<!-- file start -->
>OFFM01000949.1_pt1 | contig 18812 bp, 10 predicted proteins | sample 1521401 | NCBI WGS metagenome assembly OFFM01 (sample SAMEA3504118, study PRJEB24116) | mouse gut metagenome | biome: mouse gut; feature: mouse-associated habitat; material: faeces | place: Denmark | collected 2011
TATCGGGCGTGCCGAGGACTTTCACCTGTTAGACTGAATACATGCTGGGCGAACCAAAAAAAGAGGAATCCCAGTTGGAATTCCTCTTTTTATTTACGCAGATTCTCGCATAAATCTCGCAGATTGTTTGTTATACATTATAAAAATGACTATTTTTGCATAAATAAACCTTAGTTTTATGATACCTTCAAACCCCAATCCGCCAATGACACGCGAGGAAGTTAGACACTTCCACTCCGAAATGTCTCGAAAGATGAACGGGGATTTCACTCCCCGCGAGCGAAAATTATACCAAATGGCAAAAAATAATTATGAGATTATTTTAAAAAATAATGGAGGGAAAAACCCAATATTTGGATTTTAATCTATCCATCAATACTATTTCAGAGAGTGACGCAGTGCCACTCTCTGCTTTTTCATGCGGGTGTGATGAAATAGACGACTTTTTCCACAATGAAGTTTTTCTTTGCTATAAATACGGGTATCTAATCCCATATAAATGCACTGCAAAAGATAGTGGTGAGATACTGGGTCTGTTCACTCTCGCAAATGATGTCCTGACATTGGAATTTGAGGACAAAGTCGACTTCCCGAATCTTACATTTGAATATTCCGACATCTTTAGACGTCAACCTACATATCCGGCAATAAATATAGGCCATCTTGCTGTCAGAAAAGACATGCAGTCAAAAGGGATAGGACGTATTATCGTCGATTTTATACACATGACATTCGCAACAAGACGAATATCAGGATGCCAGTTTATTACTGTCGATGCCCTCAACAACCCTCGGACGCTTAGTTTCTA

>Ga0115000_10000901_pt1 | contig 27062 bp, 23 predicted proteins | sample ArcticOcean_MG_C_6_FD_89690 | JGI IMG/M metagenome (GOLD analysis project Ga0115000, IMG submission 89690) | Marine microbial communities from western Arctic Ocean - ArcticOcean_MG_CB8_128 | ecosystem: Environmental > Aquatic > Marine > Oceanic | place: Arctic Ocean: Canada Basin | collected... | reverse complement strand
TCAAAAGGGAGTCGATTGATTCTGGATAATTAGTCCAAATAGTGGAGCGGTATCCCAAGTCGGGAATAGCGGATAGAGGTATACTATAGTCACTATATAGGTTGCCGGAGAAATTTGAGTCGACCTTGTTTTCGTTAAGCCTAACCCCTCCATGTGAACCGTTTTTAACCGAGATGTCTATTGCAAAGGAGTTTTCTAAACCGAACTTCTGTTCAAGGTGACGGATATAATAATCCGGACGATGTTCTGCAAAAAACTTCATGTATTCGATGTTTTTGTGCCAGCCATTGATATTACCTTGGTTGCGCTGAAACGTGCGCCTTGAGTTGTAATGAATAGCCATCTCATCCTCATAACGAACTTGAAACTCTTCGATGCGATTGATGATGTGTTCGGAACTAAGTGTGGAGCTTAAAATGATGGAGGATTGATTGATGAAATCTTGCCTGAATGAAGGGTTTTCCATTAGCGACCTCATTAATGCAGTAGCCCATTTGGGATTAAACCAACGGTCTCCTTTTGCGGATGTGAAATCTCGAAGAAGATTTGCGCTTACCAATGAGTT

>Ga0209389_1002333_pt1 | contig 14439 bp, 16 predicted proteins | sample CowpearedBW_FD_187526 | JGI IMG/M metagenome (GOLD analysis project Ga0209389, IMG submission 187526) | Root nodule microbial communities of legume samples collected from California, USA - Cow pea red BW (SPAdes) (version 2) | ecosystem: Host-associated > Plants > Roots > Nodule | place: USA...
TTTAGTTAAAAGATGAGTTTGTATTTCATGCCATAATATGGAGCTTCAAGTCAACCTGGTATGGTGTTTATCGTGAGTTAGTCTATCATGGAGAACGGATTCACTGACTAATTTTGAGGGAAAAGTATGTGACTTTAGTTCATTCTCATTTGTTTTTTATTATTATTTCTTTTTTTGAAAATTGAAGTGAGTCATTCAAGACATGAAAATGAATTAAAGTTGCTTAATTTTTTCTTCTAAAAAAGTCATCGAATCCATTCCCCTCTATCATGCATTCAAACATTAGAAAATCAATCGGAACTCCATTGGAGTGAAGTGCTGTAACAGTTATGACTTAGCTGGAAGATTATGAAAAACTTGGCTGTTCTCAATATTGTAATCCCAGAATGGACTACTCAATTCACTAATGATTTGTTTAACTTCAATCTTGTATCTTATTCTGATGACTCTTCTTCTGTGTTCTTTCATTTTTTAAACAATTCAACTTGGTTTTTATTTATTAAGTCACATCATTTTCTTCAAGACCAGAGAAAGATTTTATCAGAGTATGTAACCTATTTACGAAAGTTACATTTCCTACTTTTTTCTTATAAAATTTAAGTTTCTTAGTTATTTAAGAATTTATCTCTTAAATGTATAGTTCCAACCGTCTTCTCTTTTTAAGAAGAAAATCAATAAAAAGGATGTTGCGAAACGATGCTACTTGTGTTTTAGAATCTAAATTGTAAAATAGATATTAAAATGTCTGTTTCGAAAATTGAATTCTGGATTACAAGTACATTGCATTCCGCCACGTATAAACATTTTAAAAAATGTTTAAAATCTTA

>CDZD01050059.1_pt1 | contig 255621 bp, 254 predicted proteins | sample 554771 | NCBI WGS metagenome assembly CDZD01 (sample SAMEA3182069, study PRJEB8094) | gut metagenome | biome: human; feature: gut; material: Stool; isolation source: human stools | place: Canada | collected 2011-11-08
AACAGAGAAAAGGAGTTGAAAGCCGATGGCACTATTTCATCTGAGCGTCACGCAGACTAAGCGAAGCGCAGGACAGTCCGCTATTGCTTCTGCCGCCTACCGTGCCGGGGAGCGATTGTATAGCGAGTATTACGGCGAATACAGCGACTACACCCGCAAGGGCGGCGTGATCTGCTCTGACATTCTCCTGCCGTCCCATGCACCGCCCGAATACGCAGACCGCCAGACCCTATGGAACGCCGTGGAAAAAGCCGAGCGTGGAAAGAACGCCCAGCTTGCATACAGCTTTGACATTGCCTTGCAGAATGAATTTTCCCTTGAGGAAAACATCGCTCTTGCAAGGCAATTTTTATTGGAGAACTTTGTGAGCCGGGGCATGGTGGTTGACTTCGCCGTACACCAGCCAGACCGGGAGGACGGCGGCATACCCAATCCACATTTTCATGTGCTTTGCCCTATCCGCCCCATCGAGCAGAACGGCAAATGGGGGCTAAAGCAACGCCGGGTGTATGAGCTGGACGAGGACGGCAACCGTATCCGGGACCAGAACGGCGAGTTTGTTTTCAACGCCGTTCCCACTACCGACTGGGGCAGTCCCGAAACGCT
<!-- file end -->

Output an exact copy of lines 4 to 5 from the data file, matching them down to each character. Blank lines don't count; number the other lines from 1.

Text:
TCAAAAGGGAGTCGATTGATTCTGGATAATTAGTCCAAATAGTGGAGCGGTATCCCAAGTCGGGAATAGCGGATAGAGGTATACTATAGTCACTATATAGGTTGCCGGAGAAATTTGAGTCGACCTTGTTTTCGTTAAGCCTAACCCCTCCATGTGAACCGTTTTTAACCGAGATGTCTATTGCAAAGGAGTTTTCTAAACCGAACTTCTGTTCAAGGTGACGGATATAATAATCCGGACGATGTTCTGCAAAAAACTTCATGTATTCGATGTTTTTGTGCCAGCCATTGATATTACCTTGGTTGCGCTGAAACGTGCGCCTTGAGTTGTAATGAATAGCCATCTCATCCTCATAACGAACTTGAAACTCTTCGATGCGATTGATGATGTGTTCGGAACTAAGTGTGGAGCTTAAAATGATGGAGGATTGATTGATGAAATCTTGCCTGAATGAAGGGTTTTCCATTAGCGACCTCATTAATGCAGTAGCCCATTTGGGATTAAACCAACGGTCTCCTTTTGCGGATGTGAAATCTCGAAGAAGATTTGCGCTTACCAATGAGTT

>Ga0209389_1002333_pt1 | contig 14439 bp, 16 predicted proteins | sample CowpearedBW_FD_187526 | JGI IMG/M metagenome (GOLD analysis project Ga0209389, IMG submission 187526) | Root nodule microbial communities of legume samples collected from California, USA - Cow pea red BW (SPAdes) (version 2) | ecosystem: Host-associated > Plants > Roots > Nodule | place: USA...